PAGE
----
Omari Douglas played the innocent abroad, Clifford Bradshaw, with a passion and sincerity that really came to the fore as the darkest undertones of his situation began to dawn on him. His were the eyes that saw reality, and through him, we saw it and felt it with fear and pain and despair. In contrast, we looked into the abyss through the eyes of Eddie Redmaynes Emcee. His voice, his words and his tone perfectly captured the cynical, sinister mind game mentality of the not-so-funny clown, but it was his physical performance, twisting, turning, almost contortionist in nature, that presented him as the snake, the serpent, the demon, the face of evil that slithered and grew into the dark, foreboding figure of Nazism and oppression. Perhaps this was the role he was born to play, and I feel privileged that I got to see him do it.
It was the complete lack of any attempt to emulate Lisa Minelli that made the performance of Jessie Buckley as Sally Bowles unique, disturbing and really quite superb. Realism replaced radiance, gaudiness replaced glamour, and even her attempts at frivolity in the face of adversity were tainted with undertones of reluctant acceptance of her lot. This was no butterfly enjoying the sunshine, but a moth, dancing frantically in the cold lamplight, scared of the impending darkness of truth. Of course there was warmth, and there was comedy, all delightfully achieved and played with perfect timing and expression, but this Sally Bowles made you want to weep for the hopelessness of her situation, for her self-realisation that yes, life is a cabaret, but it stinks, and when she performed that number, she made that role her own. Simply stunning.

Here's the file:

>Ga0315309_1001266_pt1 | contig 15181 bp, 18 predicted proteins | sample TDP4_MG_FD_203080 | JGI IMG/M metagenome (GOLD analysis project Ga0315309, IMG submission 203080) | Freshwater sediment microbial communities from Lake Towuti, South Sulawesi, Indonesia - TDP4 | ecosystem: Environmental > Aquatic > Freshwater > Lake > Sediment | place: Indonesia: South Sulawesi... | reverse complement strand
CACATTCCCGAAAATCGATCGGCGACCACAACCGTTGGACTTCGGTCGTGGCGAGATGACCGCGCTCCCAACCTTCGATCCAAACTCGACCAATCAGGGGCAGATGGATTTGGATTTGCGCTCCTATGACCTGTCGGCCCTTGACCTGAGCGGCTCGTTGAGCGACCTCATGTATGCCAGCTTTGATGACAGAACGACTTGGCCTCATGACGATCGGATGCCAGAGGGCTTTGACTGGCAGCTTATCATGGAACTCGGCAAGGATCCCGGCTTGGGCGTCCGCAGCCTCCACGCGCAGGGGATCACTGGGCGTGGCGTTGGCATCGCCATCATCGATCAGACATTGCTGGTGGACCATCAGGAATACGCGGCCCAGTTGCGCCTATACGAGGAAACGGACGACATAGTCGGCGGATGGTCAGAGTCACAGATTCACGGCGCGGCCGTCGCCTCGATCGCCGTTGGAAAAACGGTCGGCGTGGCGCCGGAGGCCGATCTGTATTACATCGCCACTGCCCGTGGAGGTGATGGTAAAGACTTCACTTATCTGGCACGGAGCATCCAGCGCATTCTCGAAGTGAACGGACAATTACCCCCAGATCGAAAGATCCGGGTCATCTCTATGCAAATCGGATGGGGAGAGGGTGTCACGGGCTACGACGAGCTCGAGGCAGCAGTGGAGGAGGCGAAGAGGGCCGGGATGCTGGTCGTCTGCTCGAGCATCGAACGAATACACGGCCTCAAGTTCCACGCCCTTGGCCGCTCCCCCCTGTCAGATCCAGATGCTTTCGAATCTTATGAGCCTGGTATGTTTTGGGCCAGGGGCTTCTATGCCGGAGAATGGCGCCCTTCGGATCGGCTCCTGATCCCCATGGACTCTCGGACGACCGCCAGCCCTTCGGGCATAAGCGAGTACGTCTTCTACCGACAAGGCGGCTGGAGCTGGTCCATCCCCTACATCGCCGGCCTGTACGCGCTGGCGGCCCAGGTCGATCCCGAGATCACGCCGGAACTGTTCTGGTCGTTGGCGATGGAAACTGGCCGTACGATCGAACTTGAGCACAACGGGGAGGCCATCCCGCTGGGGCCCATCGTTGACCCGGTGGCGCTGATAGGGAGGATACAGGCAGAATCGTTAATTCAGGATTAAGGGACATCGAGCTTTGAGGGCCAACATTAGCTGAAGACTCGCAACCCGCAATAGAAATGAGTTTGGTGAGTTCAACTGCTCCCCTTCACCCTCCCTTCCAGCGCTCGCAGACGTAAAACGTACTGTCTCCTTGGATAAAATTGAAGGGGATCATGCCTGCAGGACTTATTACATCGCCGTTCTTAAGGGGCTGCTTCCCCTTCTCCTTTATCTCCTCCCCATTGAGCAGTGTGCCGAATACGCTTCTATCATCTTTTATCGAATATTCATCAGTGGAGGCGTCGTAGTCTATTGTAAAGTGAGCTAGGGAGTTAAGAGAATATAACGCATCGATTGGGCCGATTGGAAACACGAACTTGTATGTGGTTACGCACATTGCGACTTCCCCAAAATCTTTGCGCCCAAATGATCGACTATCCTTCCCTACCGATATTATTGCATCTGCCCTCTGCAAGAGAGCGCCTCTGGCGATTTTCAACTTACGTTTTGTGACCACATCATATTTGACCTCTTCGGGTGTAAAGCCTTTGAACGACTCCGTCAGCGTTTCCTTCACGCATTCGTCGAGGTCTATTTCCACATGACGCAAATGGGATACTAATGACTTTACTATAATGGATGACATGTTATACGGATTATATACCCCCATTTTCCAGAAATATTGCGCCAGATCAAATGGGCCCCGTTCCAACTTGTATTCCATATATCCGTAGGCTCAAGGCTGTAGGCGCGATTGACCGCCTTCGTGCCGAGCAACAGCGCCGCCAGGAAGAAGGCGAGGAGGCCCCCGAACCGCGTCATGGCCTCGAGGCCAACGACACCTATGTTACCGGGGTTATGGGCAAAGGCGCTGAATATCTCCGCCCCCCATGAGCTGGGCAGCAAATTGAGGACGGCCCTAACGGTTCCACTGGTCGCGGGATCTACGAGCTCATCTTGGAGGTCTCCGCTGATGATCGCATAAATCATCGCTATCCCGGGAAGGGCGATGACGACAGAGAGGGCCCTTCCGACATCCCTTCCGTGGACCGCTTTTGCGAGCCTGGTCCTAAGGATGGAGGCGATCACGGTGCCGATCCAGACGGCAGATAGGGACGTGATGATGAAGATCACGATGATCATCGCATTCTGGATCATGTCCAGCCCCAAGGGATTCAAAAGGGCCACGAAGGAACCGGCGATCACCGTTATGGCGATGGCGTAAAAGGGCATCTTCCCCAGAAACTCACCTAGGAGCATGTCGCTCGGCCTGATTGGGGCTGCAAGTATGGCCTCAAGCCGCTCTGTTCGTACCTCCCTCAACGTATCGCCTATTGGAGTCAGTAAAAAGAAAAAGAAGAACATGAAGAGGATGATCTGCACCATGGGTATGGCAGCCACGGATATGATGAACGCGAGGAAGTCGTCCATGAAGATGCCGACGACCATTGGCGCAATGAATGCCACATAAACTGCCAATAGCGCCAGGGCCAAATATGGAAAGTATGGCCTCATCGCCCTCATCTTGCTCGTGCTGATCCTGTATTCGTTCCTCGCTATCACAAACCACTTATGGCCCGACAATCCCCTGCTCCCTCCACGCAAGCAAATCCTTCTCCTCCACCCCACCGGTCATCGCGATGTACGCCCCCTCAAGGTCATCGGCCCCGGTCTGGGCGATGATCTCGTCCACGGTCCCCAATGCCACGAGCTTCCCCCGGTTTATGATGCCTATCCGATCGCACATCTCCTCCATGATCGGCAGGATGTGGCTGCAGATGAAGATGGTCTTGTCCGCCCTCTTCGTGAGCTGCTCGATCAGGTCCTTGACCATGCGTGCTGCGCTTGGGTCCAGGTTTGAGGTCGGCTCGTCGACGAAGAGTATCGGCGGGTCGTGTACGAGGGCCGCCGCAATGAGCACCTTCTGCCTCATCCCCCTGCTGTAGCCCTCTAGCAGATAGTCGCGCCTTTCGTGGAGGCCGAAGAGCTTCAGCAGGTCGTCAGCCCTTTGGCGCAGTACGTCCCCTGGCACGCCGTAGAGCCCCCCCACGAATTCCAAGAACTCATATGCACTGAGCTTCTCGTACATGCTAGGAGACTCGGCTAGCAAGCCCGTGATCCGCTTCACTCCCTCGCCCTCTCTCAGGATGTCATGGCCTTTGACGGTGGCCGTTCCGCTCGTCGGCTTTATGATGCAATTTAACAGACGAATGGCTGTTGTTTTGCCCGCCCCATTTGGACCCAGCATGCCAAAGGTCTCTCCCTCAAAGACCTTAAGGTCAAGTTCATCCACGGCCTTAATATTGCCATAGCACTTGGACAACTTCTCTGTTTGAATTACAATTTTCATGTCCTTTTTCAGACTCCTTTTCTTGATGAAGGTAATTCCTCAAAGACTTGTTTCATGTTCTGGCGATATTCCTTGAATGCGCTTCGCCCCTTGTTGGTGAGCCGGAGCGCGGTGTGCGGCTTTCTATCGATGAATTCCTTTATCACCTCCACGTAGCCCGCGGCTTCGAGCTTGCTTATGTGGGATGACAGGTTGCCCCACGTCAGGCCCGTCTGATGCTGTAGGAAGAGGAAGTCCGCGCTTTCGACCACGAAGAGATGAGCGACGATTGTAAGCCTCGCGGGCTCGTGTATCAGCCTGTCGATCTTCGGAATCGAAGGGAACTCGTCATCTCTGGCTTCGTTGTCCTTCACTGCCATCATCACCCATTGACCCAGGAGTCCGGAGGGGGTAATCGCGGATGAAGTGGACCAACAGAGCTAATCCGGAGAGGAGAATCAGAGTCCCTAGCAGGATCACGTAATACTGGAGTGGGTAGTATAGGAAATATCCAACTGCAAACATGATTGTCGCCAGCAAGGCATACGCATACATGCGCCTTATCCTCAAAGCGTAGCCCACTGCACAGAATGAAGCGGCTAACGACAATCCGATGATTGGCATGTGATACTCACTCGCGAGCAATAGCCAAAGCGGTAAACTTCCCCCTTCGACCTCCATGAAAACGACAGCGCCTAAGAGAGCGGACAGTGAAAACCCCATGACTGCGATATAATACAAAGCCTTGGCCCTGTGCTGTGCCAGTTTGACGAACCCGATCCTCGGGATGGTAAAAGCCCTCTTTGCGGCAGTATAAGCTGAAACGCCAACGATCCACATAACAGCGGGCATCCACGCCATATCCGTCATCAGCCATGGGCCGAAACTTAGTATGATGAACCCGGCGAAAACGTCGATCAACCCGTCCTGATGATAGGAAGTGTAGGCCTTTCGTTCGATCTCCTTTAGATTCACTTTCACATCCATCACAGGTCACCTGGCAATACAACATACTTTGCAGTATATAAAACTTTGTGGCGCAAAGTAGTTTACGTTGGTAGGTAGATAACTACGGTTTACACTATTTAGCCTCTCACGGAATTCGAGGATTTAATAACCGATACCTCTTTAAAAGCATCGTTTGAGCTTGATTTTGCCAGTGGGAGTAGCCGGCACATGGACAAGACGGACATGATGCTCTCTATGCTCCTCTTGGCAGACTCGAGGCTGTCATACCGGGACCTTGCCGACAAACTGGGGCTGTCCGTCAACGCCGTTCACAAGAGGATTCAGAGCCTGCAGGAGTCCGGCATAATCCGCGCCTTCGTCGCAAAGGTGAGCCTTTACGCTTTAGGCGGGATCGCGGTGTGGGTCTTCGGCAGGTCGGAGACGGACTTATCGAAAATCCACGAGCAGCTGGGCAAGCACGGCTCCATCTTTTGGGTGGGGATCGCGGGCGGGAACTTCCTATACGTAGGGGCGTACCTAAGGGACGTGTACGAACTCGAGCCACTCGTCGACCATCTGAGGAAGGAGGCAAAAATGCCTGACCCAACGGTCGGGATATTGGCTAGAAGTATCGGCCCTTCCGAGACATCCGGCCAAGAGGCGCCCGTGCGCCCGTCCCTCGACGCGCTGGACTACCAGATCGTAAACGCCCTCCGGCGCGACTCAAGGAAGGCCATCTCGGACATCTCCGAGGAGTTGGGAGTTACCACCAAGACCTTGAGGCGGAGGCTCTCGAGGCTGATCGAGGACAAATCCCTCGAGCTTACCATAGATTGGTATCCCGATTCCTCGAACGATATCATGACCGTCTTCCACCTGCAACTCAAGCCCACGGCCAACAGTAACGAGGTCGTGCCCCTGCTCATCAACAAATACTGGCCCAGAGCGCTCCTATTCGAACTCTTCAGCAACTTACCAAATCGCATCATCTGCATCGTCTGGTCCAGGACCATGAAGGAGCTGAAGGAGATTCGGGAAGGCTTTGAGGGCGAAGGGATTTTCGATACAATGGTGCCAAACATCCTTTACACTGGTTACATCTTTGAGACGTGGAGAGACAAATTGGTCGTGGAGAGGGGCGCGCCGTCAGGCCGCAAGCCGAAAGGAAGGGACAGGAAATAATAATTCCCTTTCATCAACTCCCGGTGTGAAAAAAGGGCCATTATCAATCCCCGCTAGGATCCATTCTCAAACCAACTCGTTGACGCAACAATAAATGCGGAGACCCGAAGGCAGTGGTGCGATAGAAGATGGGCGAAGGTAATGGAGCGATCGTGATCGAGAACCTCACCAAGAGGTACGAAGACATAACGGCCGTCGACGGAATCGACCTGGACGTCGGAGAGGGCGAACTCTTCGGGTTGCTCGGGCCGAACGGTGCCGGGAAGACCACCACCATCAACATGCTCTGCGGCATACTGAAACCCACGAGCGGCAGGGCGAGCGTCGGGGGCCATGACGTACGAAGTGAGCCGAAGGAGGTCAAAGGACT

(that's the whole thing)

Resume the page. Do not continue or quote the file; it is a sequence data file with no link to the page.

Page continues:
As the individuality of every character was wiped away, the process of assimilation into the menacing regime began, and the show ended, dark, dreary, and dreadful.
I’m not sure how long this show is set to run, but you’d be a fool to miss it. I intend to return to it, given the chance, and I’m so grateful to have been gifted the tickets to the opening night by my wife. What a gift, what a night and what an incredible experience.
Photo credit: http://www.marcbrenner.co.uk/